What is Wood Rot?

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Rotted wood is more than just a nuisance. Advanced decay can cause structural failure. We’ve talked about wood rot in previous posts, and about wood rot repair. But what is wood rot in its various guises?

We thought it’d be useful to take a look at the nature of wood fungus in general, dry rot, wet rot and other types of rot that can make your wood look less than its best and ultimately destroy it.

About wood decay fungus on dead and live wood

Wood decay fungus comes in various varieties but they all digest damp wood. Take brown rot, the major contributor to decay in dead wood, or the Honey Fungus which colonises and attacks living trees. Some fungi actually grow on the wood and consume it, effectively destroying their own home. Others affect the carbohydrates contained in wood and others go for the lignin, the organic polymer that keeps the cells in plants rigid.

How is wood rot classified?

The commonest types of wood decay fungus are soft rot, brown rot and white rot, and because they each contain their own unique destructive enzymes they can take hold on a wide variety of trees.

About brown rot – A common wood killer

Brown rot fungi break down cellulose using hydrogen peroxide, a substance that comes from broken-down hemi-cellulose. A tiny molecule, it slips into the wood and spreads fast. The wood shrinks, goes a nasty brown colour and ultimately cracks into separate cubes, all weak and crumbly.

There are many different types of brown rot fungus, but those causing the most damage to the wood humans use are Serpula lacrymans, what experts call ‘true’ dry rot, and Coniophora puteana, a cellular fungus which attacks timber in buildings.

About dry rot…which doesn’t actually exist!

Experts used to classify wood rot as dry and wet, but this was misleading since all rotten wood is wet or has been wet at one time or another. Because brown rot makes wood dry and easy to crumble it’s often called ‘dry rot’, but this isn’t strictly accurate since wood has to be damp in the first place or it won’t decay. So the term dry rot tends to be an umbrella term for brown fungi in general.

About soft rot – Loves harsh conditions, rare indoors

The fungi responsible for soft rot do their dirty deeds by secreting the enzyme cellulase which destroys cellulose, generating tiny holes inside the wood which eventually discolour and crack, very much like brown rot.

Soft rot fungi in general have the ability to thrive where it’s too hot, wet or cold for their brown or wet rot relatives. They can even cause damage to the bark, which often contains so much tannin it’s notoriously difficult to decompose. Common variants include Chaetomium and Ceratocystis, but they’re not the worst offenders. The top chart position for mayhem and chaos is taken by white rot fungi, one of the most aggresive and successful decomposers of all.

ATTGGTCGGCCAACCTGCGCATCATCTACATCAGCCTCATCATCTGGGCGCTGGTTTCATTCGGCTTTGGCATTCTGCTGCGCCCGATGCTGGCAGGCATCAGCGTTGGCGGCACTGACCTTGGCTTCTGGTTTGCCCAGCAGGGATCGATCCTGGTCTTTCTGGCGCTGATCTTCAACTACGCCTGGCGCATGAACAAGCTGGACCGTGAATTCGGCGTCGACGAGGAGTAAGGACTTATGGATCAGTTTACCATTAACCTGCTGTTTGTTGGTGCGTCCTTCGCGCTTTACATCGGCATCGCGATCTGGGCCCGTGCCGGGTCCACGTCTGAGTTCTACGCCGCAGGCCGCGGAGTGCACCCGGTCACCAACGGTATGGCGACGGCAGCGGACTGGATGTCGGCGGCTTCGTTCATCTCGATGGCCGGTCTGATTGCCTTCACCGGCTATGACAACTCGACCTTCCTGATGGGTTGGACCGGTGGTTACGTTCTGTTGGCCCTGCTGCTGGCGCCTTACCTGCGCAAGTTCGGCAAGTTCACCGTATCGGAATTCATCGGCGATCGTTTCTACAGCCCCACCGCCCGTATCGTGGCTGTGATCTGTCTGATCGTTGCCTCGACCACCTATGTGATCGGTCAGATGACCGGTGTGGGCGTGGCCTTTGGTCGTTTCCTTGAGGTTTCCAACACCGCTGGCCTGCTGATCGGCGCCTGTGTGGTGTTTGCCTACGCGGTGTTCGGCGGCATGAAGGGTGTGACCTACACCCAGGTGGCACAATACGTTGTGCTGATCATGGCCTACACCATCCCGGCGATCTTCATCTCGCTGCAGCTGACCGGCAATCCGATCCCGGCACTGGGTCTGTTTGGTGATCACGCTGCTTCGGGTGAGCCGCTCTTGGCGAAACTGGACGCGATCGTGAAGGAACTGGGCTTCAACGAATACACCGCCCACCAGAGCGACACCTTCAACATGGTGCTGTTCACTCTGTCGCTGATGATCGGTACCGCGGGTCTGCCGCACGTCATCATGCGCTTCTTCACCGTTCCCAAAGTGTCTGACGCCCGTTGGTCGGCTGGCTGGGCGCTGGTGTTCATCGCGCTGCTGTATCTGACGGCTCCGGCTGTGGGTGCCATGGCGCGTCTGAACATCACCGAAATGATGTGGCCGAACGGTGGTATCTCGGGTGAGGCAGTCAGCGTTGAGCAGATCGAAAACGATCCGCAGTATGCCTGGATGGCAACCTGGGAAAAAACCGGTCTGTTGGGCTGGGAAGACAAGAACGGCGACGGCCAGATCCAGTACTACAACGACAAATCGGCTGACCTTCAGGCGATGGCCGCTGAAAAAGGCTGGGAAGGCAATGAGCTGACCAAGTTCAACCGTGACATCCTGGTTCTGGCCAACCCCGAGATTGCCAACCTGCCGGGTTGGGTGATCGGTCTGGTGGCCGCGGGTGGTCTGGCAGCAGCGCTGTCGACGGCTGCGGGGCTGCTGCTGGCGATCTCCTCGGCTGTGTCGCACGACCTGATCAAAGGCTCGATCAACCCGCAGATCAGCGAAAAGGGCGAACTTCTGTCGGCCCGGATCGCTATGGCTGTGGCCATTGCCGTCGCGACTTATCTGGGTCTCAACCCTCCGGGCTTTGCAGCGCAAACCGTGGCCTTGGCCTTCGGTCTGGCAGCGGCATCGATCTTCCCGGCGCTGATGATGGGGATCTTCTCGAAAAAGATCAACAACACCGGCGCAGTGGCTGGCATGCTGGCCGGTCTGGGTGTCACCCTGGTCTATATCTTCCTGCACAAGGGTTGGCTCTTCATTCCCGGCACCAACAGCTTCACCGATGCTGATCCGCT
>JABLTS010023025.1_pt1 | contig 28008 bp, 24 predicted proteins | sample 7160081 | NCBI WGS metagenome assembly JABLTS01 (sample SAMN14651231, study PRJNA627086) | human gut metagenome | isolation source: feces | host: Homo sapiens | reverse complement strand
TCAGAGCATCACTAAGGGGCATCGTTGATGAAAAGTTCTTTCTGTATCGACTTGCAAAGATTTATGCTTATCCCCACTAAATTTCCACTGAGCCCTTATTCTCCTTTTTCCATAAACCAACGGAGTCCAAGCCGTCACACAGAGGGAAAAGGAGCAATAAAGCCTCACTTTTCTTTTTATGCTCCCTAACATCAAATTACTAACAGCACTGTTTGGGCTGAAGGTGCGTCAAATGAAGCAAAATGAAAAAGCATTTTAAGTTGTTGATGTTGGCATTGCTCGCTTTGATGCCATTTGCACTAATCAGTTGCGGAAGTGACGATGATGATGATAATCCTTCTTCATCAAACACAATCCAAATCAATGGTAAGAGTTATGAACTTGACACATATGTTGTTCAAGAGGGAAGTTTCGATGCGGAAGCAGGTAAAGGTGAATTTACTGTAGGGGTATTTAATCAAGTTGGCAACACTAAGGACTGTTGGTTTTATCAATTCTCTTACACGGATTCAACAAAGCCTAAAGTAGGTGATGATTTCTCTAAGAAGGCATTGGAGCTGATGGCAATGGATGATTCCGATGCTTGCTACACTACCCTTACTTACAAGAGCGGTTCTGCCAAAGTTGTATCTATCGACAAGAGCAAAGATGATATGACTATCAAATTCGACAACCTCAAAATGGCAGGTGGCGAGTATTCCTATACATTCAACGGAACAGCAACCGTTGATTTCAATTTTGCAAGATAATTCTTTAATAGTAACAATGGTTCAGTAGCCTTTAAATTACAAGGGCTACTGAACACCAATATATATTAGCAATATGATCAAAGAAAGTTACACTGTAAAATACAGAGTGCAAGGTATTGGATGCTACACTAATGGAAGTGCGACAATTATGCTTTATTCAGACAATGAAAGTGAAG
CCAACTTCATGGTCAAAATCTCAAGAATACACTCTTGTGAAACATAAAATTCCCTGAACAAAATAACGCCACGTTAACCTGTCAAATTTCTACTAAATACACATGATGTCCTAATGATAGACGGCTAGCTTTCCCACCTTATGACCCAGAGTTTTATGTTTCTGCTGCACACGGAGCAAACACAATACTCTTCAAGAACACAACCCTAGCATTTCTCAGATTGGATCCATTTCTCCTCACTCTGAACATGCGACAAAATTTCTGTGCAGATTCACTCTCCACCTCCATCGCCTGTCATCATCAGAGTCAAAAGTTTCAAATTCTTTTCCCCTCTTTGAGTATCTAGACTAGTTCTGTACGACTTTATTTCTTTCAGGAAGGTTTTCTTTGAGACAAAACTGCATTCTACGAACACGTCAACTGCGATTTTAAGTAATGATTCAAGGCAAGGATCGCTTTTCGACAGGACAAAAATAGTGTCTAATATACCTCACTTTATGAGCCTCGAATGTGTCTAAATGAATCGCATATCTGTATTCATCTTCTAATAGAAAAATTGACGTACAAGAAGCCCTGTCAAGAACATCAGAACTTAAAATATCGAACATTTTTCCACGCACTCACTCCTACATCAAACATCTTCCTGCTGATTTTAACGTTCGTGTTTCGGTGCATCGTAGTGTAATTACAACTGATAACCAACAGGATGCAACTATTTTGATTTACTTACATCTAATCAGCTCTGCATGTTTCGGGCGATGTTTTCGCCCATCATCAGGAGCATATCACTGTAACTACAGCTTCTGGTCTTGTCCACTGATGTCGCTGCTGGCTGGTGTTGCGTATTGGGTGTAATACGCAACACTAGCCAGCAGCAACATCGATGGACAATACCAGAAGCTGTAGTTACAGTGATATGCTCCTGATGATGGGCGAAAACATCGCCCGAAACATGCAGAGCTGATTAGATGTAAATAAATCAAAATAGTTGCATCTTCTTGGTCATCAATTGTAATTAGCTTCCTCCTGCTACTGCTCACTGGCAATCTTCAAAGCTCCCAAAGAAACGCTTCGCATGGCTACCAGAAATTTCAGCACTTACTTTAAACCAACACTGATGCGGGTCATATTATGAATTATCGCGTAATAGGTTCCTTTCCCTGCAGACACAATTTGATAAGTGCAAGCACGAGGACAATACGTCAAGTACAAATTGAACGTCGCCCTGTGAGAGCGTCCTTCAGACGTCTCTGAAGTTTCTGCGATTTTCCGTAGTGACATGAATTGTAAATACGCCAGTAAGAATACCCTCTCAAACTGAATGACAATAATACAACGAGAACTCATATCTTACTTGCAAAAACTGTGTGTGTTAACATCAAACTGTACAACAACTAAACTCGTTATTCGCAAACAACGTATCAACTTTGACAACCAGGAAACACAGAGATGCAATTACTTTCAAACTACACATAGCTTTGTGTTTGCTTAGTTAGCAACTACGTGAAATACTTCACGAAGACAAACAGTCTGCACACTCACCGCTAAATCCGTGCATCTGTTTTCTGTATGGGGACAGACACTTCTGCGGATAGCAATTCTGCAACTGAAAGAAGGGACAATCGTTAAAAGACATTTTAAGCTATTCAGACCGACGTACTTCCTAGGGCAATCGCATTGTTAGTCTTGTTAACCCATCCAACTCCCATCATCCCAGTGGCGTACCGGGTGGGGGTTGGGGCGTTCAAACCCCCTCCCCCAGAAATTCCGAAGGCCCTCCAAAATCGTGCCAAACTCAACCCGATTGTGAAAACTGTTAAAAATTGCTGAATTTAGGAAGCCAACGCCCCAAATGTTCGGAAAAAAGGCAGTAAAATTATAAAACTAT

About white rot – Commonest in hardwoods

Some white rot fungi destroy both lignin and cellulose, leaving wood in a horrible moist, soft, sponge-like or stringy state with a sickly white or yellowy colour. Others only attack the lignin, using particularly powerful enzymes like laccase. White rot can involve all sorts of enzymes, some of which are even strong enough to oxidise lignin. Take the honey mushroom which, despite its pretty name, attacks live trees and causes untold damage.

Other white rot fungus variations include the turkey tail and artist’s conch, both fascinating and oddly beautiful. And some are even edible, like the famously delicious Shiitake mushroom, prized the world over for its delicate flavour.

Is rot the same as mould?

No. Mould and mildew are also fungal and love damp wood, but they only cause discolouration, not decay. On the other hand because they can make wood more absorbent, they can leave it vulnerable to rot.

How fungus gets into wood

Dry wood doesn’t tend to rot. It lasts for centuries – all you need to do is visit one of Britain’s spectacular cathedrals or minsters to see ancient wood in action, doing a brilliant job many generations after it was put in place.

How wet does wood need to be to start rotting? A good general rule is ‘when it goes past the Fibre Saturation Point’, which means  about 30% or more water content. If it’s soggy to the touch, it’s time to identify where the damp is coming from and fix it, then treat the timber for fungi.

How does fungus get into wood? Tiny wood decaying spores are blown onto the wood by the wind and settle on the surface before germinating once the temperature is high enough. The resulting mini-fungi ‘plants’ penetrate the wood and secrete their enzymes, softening it and making it easier to digest. Under the right conditions they multiply like crazy and before you know it, they’ve smothered the wood.

Common causes of rotten wood

Wood can rot for all sorts of reasons but it will never rot if it’s dry and has always been dry. The most common causes of timber rot are:

  • Wood that comes in contact with the soil – you need to leave at least six clear inches between the wood and the earth to stop damp wicking up through capillary action
  • Badly-placed lawn sprinklers and badly-fitting drainpipes that keep wood wet